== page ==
• Participate in the 52 Ancestors challenge again.  (No pressure, just when it fits in.)
  • Join Daughters of Utah Pioneers.
  • Attend RootsTech.
  • Learn more about the Alaskan adventures of my family members.
  • Visit BYU and the FHL in SLC more often.

I could keep going and going.  But I know that setting ONE goal – writing one blog post each week – is DO-able and it will help me chip away at that big old list there.

So, how about it?

What is your ONE Genealogy goal for 2015?

I challenge you to set ONE goal and DIG IN!

PS – that super cool photo up there is my Great Grandpa Frank Duval.  Here it is with the back of the photo too.

Frank Duval, August 1938

Frank Duval,

Frank Duval, A-6- International Truck, Douglas’es Shovel a North West.  On Overpass at Shelby, Mont.  August 1938 [handwriting belongs to Frank’s wife Estelle Maffit Duval.]


4 Comments

Photograph Showcase: Back to School Best

vicki and craig costello, sept 1958

My Aunt Vicki & Uncle Craig, ready for school. My mom is peeking through the screen door.

Back to School pictures have been flooding my Facebook news feed for days now.  These precious first day photos have been a long tradition in my family.  I love this one of my aunt & uncle.  That Zorro lunch box is pretty awesome.  My poor mom is looking disappointed to be left out.  You can see her peeking through the screen door.


5 Comments

Ancestory Story – Amelia Pallina – 52 Ancestors

Screen shot 2014-06-04 at 2.50.04 PM

A portion of my great grandparent’s marriage record.

Amelia Pallina is my 2nd great grandmother.  Except for the thing is, I don’t know for sure that’s her name.

I know that she exists because I know her son exists.  He is John Costello, my biggest brickwall.

So what do I know about Amelia?  Not much, let’s break it down.

  • I have the above marriage record for her son John that states her name is Amelia Pallina and that she was born in Barcelona, Spain.
  • I have an entry in the front of my mother’s baby book that matches this marriage record.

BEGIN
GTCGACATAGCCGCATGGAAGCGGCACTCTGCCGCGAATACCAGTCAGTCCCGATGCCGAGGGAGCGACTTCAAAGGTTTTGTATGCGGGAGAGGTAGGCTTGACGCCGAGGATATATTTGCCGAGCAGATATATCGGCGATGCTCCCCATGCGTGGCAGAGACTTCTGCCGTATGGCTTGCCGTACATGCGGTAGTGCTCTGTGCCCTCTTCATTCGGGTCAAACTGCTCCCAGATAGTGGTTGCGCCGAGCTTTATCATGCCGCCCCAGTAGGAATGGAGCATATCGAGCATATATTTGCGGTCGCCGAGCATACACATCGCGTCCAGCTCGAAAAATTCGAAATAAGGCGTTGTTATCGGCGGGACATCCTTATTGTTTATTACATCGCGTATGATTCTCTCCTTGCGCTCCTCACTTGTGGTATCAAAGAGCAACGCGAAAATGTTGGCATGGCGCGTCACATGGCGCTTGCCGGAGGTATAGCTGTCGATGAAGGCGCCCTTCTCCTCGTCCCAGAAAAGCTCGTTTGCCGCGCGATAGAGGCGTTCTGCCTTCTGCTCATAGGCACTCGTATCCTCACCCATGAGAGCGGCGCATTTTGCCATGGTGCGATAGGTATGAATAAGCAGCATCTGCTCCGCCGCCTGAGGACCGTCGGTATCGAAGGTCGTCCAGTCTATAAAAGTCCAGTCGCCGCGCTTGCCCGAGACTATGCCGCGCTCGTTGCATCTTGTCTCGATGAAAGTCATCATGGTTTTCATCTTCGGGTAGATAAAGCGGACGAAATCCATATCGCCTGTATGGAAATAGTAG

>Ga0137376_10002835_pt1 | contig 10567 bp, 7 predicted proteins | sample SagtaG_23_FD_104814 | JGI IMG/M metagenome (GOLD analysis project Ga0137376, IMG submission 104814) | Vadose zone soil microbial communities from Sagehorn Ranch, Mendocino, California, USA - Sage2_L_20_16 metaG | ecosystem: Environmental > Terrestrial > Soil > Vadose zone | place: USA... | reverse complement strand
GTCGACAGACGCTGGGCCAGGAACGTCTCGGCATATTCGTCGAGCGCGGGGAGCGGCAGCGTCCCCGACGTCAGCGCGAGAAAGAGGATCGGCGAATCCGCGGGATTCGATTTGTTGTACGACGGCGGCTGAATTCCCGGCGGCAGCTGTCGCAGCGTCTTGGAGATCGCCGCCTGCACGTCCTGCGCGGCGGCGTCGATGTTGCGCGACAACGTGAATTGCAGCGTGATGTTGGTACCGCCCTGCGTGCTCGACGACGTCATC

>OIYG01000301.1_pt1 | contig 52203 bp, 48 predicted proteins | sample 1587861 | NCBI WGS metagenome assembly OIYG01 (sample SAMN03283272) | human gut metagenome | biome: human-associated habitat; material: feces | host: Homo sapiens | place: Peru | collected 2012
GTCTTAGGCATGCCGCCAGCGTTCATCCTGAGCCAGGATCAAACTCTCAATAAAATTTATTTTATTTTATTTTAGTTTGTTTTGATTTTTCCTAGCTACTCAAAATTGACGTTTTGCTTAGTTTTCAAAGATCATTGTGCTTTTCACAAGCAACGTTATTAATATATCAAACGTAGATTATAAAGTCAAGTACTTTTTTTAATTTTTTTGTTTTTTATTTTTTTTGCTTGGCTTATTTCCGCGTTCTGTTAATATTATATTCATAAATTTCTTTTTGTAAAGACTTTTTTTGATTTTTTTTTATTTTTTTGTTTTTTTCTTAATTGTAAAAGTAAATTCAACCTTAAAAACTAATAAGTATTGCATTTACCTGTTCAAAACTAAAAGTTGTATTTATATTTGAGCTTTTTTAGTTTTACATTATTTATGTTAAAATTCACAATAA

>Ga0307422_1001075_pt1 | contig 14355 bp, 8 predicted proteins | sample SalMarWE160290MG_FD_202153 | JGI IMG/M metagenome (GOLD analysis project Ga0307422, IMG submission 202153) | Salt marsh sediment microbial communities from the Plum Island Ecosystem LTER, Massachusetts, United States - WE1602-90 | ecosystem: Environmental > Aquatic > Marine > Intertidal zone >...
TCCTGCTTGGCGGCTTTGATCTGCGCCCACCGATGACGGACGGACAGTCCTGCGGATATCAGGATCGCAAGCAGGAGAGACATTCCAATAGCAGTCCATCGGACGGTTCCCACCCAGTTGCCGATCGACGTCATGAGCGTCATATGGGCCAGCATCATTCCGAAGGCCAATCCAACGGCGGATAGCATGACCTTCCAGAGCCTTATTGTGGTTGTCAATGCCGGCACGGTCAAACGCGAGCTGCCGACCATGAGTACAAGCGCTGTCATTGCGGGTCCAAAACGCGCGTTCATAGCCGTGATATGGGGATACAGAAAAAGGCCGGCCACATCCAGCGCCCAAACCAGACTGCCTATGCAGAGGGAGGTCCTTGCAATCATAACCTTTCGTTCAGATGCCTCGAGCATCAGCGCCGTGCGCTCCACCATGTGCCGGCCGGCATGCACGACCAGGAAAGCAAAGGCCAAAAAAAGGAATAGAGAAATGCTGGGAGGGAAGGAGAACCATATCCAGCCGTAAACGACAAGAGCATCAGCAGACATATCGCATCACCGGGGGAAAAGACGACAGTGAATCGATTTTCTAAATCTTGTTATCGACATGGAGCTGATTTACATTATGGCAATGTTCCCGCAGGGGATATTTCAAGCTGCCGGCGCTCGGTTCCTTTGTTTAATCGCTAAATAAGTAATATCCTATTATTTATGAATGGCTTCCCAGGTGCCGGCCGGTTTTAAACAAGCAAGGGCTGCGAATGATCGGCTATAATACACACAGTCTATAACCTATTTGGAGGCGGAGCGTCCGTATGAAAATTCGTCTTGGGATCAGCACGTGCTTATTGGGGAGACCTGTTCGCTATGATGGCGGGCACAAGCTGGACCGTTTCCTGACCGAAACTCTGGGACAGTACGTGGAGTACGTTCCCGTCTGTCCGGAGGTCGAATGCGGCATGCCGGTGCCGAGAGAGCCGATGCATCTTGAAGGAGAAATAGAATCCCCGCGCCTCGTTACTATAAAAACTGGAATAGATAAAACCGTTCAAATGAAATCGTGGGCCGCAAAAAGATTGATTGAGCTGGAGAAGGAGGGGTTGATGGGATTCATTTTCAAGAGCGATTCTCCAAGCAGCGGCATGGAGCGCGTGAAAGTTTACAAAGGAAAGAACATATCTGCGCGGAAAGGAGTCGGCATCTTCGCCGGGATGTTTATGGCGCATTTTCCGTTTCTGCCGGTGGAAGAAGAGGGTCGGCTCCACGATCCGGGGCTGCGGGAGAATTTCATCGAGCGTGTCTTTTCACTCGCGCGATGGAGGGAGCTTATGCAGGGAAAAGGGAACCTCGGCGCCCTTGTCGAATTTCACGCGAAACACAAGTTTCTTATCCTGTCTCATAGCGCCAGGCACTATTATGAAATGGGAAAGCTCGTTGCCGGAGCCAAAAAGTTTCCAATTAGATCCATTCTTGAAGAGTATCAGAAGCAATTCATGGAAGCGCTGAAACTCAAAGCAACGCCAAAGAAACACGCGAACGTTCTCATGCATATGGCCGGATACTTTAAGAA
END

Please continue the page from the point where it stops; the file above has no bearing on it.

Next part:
• The 1920 & 1930 US Census for John list his mother’s birthplace as Spain.
  • I have a few oral family stories stating that she was the mother of 4 children, John and 3 daughters.

When I look at my tree, my eye always goes right to Amelia’s name.  It is my most recent dead end.  She is a mystery, a woman hidden by mist.  So hidden in fact that I can only see her outline.  And it’s pretty hazy.

Amelia, who are you?  Is that your name?

 

I also wrote about John Costello here.


18 Comments

Ancestor Story – Mary Brown Young and her return to Scotland – 52 Ancestors

Mary Brown Young in Scotland

Mary Brown Young in Scotland

Mary Brown Young is my great grandmother.  She was born 7 June 1903 in Carluke, Lanark, Scotland to James Young and Catherine Brown.  In October of 1910 she left Scotland with her mother and three siblings and immigrated to America.  They lived for a time in Butte, Montana before settling in Spokane, Washington.

Mary was just fifteen and a half when she married John Costello 1 January 1919 in Spokane.  It has been said that she had ten pregnancies.  Every pregnancy ended with a pre-term delivery.  Six babies had records generated about them, two were male children with no given name, four lived long enough to be named and of those four, three lived to adulthood.

Mary worked for many years as a florist in Spokane.  She didn’t drive, so she traveled to and from work by walking and riding the bus.

When Mary was just 63 years old her husband died.  She lived 31 years as a widow, dying 11 June 1997 in Spokane, Washington.

Sometime in her later years she made a trip back to Scotland.  There are a few photos of Mary with some of her cousins.  And then, there is this photo.  A photo that has captured my attention.  Something about it tells me that this particular cottage was important to Mary.  Important enough to go and stand in front and have her photo taken.

I’ve wondered if this was her childhood home or the home of a grandmother.  I’ve also wondered if I am imagining the home’s significance to Mary.  Maybe it’s just the home of a cousin she visited.  But then right after the thought crosses my mind I am once again convinced that this cottage is significant to Mary’s story.  And that makes it significant to me.

I hope this particular cottage is still standing.  I hope I will be able to recognize it when I find it.  I hope to one day look at this photo and understand exactly why it is so compelling.  Why Mary traveled from Spokane to this spot during her golden years.  Why she walked up to this cottage and stood next to that door and asked someone to take her photograph.  Why did she love this home so much?

One day, I hope I will be able to tell you.